Differential and similar chromatin-accessible regions (DARs and SARs) properties. A Distribution of DARs (blue, left) and SARs (red, right) relative to the TSS of DEGs (blue heatmap) and SEGs (red heatmap) in 5-kB bins. Heat maps show occurrences of DARs/SARs around each gene TSS. B Pie chart of genome-wide distribution of DARs and SARs. C Clustering of matched DARs (blue line, left heat map) around lineage-specific H3K27ac enhancers (green heatmaps), and SARs (red line, right heatmap) around H3K27ac for comparison. D (left) Distribution of DARs (blue line) around H3K4me3 peaks (violet heatmap); (right) distribution of SARs (red line) around H3K4me3 peaks (violet heatmaps). E An example of SEG-populated TAD and SARs within it, with SARs aligned with SEG gene’s promoters for 15 of the 16 promoters

Another indication of the potential regulatory role of DARs comes from the analysis of ChIP-seq derived H3K27ac lineage-specific active enhancer marks (annotation from [18], data from [36]) also profiled at E7.5 in the three lineages. Our results show a high degree of overlap between DARs and lineage-specific H3K27ac marks (Fig. 2C), indicating an enrichment of DARs around active enhancers. However, there is no enrichment of SARs around H3K27ac (Fig. 2C right).

We also aligned the sets of DARs and SARs to early mouse H3K4me3 histone marks [18] to investigate the distance to active promoters. This revealed (Fig. 2D) that SARs are intensively clustered around H3K4me3 centres, which is expected. In contrast, < 1% of DARs are found near H3K4me3 peaks, supporting our conclusion that DARs are likely distal regulators.

An illustration of the proximity of SARs and SEGs is shown in Fig. 2E. In this SEG-dense TAD there are many known HK genes, with 15 out of 16 genes having SARs (vertical yellow lines) within their 5’ promoter regions and 13 out of 16 genes having a H3K4me3 peak. Taken together, these findings indicate that DARs and SARs are likely to participate in different regulatory programs. DARs appear to contribute to long-range regulation of developmental genes, while SARs are likely to be involved in short-range control of housekeeping genes.

Linking putative distal regulatory elements to target gene promoters

Although many distal accessible loci represent enhancers that may regulate gene expression levels of their target genes [37], enhancers are a heterogenous class of genomic elements, and thus we asked whether DARs and SARs impacted gene expression in the same or in different ways. We assumed that an enhancer in general will have a positive impact on gene expression of its nearby genes [38, 39], and we developed an open chromatin abundance coefficient (CAC) to quantify the association between chromatin accessibility and gene expression. For a given set of matched genes and putative enhancers (e.g. ectoderm DEGs and ectoderm DARs), the number of accessible regions in a fixed vicinity of each TSS of the gene set is computed and divided by the number of expressed genes in the same region (Methods). The CAC is then computed as the Pearson correlation coefficient between average gene expression levels and the normalised frequency of accessible regions across all genes in the set, as in Fig. 3 top panel. A high CAC value means strong positive association between average gene expression levels and the normalised frequency of open chromatin regions around the corresponding genes. We computed the CAC separately for each lineage and for the three sets of DEGs and SEGs, for a range of regions around TSS (Fig. 3 bottom panel). We did not find an association between SARs and SEGs (R = 0.08, p-value > 0.05, Fig. 3A, R ≤ 0.15 across 400 kB Fig. 3B, p > 0.05). The absence of such an association can be explained by our finding that SEGs are close to other expressed genes and are likely to share regulatory regions, or regulate each other through their promoters or gene bodies [39]. This low correlation over a big range of distances is consistent with the notion that SARs primarily function as proximal regulatory elements.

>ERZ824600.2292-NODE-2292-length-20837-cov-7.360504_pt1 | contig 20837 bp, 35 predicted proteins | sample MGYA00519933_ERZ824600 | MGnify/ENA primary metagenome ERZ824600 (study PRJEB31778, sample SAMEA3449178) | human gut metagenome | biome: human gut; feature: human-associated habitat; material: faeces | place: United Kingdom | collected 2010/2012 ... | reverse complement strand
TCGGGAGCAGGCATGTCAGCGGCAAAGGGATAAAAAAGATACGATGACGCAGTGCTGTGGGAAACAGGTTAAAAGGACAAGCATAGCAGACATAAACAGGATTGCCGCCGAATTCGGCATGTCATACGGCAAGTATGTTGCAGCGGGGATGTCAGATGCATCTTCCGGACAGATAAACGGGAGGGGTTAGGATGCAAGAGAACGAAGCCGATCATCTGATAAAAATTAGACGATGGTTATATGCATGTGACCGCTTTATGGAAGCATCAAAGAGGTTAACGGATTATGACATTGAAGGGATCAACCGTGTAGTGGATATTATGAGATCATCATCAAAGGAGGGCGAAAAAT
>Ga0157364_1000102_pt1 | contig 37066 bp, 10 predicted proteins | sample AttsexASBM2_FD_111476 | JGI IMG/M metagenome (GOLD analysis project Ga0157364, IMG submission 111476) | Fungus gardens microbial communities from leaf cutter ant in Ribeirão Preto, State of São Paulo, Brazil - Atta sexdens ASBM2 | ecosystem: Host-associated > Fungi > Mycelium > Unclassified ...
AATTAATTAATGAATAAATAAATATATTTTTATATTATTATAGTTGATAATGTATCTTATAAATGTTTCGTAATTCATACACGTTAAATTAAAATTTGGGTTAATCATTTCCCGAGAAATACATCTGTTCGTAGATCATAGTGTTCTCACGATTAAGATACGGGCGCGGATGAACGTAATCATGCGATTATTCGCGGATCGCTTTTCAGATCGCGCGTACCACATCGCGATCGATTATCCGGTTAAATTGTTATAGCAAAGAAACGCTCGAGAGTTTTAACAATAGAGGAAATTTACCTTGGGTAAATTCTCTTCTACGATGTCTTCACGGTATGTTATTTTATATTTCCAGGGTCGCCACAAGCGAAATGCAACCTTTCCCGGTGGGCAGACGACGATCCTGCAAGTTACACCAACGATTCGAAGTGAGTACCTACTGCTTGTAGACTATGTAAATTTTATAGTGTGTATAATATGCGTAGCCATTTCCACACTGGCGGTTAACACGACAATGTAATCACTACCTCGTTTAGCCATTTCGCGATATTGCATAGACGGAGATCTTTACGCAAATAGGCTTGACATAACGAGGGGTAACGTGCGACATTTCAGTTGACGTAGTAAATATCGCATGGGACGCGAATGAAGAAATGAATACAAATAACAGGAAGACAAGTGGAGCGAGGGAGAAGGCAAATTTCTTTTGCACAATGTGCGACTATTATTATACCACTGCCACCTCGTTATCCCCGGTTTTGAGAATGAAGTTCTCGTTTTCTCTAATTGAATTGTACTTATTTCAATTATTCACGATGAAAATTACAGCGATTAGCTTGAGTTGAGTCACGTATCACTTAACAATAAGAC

Fig. 3
figure 3

Long-range correlation of gene expression and frequency of chromatin-accessible regions. A Low correlation of SAR frequency and average gene expression of SEG sets in a 80-kB TSS vicinity of SEGs (R = 0.08, p-value >0.05). B SARs and SEGs are not correlated across 400 kB, R < 0.15, p-value>0.05 over 400 kB. C Correlation of DARs frequency (Methods) and average gene expression of corresponding DEG gene sets in a 80-kB TSS vicinity of DEG’s TSS, R > 0.7, p  <0.05. D Zones of ‘influence’ (positive correlation of accessibility and gene expression) for DARs - DEGs, R > 0.7, p < 0.05. E Correlation of H3K27ac frequency (Methods) and average gene expression of corresponding DEG gene sets in a 80-kB TSS vicinity of DEGs TSS, R > 0.7, p < 0.05. F Zones of ‘influence’ (positive correlation of accessibility and gene expression) for H3K27ac - DEGs, R > 0.7, p < 0.05 for maximal correlation around 100 kB